The year is moving through fast … the winter sauna is now set up and open at the harbour swimming pool at Islands Brygge.
looking north up the harbour towards the historic centre of the city from Cykelslangen - the cycle and pedestrian bridge near Fisketorvet
Obviously the harbour is a major asset for the city … after all Copenhagen was established here and prospered because of the harbour for both merchant trade and for a naval port.
The south part of the harbour below Langebro - the major bridges over the harbour at the south end of the old city - was busy wharves and commercial basins through into the 1950s and 1960s but, in terms of the history of the city, was relatively new as the land on either side had not been reclaimed from the sea until the late 19th century.
Before that, this part of the harbour was a wide bay between Frederiksberg on the north shore and the Island of Amager on the opposite side.
These extensive port facilities were linked to a rapid growth in the population from 1850 or 1860 onwards so new meat and fish markets were built here to handle the large quantities of food coming into the city and then later there were wharves for the coal and diesel brought in for the power station.
Actually the harbour is still amazingly wide … some 330 metres wide just before Fisketorvet.
There was extensive new development in the late 20th century - mostly for offices but also a hotel on the city or west side - on Kalvebod Bygge below Langebro - and on the east or Amager side - along Islands Brygge - there is a line of large older apartment buildings, set back behind the commercial wharves, that was workers housing dating from around 1900 - but, since the late 20th century, land and some of the large redundant industrial buildings further south, including massive silos, have been converted to apartments and there are new apartment buildings on south under construction and nearing completion.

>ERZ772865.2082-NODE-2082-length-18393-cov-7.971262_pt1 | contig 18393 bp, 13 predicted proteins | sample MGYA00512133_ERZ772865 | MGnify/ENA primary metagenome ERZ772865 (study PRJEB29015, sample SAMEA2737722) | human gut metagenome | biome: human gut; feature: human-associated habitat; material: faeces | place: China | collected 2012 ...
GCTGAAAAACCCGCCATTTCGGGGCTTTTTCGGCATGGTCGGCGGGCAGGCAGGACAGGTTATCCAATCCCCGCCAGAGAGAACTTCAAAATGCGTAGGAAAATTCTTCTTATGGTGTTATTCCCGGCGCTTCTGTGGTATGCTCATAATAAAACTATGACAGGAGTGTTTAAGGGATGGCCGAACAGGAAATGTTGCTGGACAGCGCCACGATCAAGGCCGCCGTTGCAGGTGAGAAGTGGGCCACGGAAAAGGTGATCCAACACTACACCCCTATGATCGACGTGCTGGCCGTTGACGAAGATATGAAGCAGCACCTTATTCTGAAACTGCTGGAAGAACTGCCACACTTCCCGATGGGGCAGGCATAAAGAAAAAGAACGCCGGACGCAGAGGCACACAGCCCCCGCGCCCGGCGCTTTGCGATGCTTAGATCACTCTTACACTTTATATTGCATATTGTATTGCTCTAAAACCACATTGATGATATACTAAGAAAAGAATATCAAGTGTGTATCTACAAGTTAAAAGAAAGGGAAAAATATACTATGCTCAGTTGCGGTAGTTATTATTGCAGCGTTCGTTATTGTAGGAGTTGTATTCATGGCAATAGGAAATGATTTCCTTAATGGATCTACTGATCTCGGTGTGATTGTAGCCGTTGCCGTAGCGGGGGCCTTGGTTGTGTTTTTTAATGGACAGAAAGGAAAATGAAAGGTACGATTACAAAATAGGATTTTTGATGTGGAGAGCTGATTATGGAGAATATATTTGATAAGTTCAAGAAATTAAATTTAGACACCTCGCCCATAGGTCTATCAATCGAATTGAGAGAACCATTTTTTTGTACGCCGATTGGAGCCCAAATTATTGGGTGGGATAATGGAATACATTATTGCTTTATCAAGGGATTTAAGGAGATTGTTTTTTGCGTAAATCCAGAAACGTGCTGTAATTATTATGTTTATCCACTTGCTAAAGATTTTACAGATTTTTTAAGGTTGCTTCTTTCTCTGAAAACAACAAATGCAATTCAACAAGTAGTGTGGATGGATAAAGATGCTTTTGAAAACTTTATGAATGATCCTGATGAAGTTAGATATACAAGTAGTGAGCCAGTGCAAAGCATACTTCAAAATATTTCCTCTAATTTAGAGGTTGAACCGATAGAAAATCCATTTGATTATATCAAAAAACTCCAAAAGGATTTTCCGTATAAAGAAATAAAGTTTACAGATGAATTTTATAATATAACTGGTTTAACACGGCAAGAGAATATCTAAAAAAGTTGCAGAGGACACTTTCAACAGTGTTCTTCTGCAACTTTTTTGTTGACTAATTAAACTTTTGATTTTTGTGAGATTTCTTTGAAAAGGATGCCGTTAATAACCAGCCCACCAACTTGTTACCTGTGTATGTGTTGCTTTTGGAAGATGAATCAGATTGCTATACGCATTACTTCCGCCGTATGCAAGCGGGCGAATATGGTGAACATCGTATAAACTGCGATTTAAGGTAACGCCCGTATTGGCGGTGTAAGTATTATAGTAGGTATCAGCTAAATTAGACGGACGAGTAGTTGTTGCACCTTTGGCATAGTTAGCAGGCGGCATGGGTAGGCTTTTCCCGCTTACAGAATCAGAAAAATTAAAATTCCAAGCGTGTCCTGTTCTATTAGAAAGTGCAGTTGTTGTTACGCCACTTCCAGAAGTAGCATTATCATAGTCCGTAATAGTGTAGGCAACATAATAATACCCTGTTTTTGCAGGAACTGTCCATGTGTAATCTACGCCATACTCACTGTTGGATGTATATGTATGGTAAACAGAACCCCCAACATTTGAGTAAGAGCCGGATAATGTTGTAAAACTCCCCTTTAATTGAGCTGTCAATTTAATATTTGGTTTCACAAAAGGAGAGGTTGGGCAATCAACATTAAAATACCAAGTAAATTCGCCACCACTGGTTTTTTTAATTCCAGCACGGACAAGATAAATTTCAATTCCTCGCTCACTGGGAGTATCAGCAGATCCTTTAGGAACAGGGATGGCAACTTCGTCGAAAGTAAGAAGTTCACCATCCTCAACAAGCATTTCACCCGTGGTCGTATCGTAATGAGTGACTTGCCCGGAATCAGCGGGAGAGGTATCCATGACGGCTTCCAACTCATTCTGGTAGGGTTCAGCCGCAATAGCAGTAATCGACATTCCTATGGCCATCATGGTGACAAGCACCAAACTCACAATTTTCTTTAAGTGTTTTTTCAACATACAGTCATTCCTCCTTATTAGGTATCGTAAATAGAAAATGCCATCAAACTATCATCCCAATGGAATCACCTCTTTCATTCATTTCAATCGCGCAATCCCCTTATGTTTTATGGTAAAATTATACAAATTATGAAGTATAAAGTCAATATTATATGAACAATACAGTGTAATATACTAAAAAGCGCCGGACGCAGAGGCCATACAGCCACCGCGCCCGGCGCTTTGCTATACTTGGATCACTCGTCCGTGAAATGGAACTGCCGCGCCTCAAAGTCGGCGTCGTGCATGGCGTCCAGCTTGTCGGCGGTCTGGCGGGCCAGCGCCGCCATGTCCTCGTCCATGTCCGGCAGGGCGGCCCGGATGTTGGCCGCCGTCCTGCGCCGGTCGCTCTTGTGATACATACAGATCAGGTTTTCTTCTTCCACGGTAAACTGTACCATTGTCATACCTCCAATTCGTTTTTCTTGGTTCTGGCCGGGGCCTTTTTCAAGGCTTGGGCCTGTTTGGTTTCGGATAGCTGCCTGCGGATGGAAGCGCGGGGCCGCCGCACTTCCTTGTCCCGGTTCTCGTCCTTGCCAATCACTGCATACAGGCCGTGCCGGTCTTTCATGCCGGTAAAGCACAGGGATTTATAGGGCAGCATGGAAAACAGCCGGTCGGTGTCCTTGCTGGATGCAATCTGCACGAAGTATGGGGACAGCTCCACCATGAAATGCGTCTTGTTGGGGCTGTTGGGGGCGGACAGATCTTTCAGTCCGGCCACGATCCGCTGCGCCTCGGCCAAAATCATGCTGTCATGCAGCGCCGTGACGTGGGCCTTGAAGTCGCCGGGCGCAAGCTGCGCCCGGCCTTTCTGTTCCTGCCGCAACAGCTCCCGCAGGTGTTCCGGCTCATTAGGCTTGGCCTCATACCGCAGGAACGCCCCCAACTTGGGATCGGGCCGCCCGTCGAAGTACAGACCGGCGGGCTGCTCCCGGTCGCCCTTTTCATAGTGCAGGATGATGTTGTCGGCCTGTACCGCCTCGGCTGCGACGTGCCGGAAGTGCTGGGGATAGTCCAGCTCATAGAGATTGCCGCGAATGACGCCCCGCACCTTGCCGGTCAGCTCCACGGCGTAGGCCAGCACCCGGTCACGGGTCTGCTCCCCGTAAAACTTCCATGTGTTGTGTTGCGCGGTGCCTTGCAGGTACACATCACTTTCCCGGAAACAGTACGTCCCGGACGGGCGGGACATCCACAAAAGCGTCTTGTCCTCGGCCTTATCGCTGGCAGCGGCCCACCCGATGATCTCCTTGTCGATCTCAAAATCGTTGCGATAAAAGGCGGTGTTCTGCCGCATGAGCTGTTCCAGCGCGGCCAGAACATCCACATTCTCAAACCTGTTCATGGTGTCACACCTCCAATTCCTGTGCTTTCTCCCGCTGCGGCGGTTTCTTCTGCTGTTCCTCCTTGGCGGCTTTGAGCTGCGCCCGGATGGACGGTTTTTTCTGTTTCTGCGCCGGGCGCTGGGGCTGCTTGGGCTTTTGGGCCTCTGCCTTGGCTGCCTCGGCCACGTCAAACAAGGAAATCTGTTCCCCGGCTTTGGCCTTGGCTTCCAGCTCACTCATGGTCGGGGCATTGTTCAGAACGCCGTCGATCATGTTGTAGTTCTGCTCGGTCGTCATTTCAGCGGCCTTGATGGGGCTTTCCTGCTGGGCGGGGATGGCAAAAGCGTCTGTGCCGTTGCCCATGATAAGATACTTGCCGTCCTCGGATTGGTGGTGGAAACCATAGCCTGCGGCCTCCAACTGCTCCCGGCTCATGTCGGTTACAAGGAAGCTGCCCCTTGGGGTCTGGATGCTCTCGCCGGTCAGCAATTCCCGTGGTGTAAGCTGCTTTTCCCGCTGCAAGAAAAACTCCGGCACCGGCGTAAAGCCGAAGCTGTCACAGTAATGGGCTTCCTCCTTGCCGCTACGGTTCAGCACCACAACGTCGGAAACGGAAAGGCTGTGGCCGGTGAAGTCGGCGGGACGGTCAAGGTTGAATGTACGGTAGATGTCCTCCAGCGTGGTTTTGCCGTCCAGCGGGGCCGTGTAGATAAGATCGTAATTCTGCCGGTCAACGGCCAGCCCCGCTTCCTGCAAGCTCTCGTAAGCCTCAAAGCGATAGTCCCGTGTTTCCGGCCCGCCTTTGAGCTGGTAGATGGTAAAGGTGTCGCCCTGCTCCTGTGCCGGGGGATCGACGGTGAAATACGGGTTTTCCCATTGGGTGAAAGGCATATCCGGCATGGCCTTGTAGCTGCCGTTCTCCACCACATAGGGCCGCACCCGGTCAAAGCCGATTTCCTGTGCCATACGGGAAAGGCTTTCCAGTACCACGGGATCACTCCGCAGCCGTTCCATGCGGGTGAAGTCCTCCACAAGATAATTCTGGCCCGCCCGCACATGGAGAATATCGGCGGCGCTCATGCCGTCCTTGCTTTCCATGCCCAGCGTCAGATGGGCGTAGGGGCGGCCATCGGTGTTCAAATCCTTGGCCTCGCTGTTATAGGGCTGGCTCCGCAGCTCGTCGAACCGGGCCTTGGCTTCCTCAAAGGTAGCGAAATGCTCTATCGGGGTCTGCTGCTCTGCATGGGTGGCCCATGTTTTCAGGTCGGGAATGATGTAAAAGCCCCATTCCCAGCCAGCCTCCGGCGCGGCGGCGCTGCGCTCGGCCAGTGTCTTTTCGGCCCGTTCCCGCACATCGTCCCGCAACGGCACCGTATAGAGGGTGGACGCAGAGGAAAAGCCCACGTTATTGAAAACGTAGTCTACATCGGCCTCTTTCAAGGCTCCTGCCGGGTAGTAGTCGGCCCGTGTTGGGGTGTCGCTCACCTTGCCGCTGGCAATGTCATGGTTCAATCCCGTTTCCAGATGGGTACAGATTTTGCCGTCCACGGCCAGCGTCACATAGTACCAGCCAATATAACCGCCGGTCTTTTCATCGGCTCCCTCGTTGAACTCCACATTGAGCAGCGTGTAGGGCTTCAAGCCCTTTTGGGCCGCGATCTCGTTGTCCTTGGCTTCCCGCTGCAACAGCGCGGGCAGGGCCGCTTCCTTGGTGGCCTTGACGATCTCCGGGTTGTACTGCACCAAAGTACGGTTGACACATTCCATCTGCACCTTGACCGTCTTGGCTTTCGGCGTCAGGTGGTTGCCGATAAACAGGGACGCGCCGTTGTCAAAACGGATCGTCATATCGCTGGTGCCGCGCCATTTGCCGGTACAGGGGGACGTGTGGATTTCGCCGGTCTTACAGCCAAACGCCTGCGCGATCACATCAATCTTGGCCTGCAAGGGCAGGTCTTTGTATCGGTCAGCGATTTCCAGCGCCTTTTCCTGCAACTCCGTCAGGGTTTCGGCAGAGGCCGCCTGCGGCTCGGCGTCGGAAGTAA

Generally the architecture is inoffensive but generally flat roofed and large and depending on cladding rather than architectural form for any effect. It’s not that any outrageous or highly novel buildings are needed … people usually get tired of anything Post Modern fairly quickly or, come to that, get tired of anything trying too hard … but a little more colour and certainly more architectural features that create light and shade to have an effect across the blocks might have helped and more use of interesting sight lines through to buildings behind would reduce the impression of a string of boxes. Not much of this is bad architecture - just slightly boring architecture and easy architecture that barely does justice to the amazing setting. Future generations of architects and builders will probably look at this as a wasted opportunity.
looking across the harbour to to the buildings along Kalvebod Brygge from Islands Brygge
20 March 2018
This photo was taken today when walking back along the quayside at Islands Brygge on the east side of the harbour.
There had actually been snow in the morning and it had been cold enough to settle but at lunch time the cloud lifted and by mid afternoon the sun was out … low but surprisingly warm and people came out to make the most of it.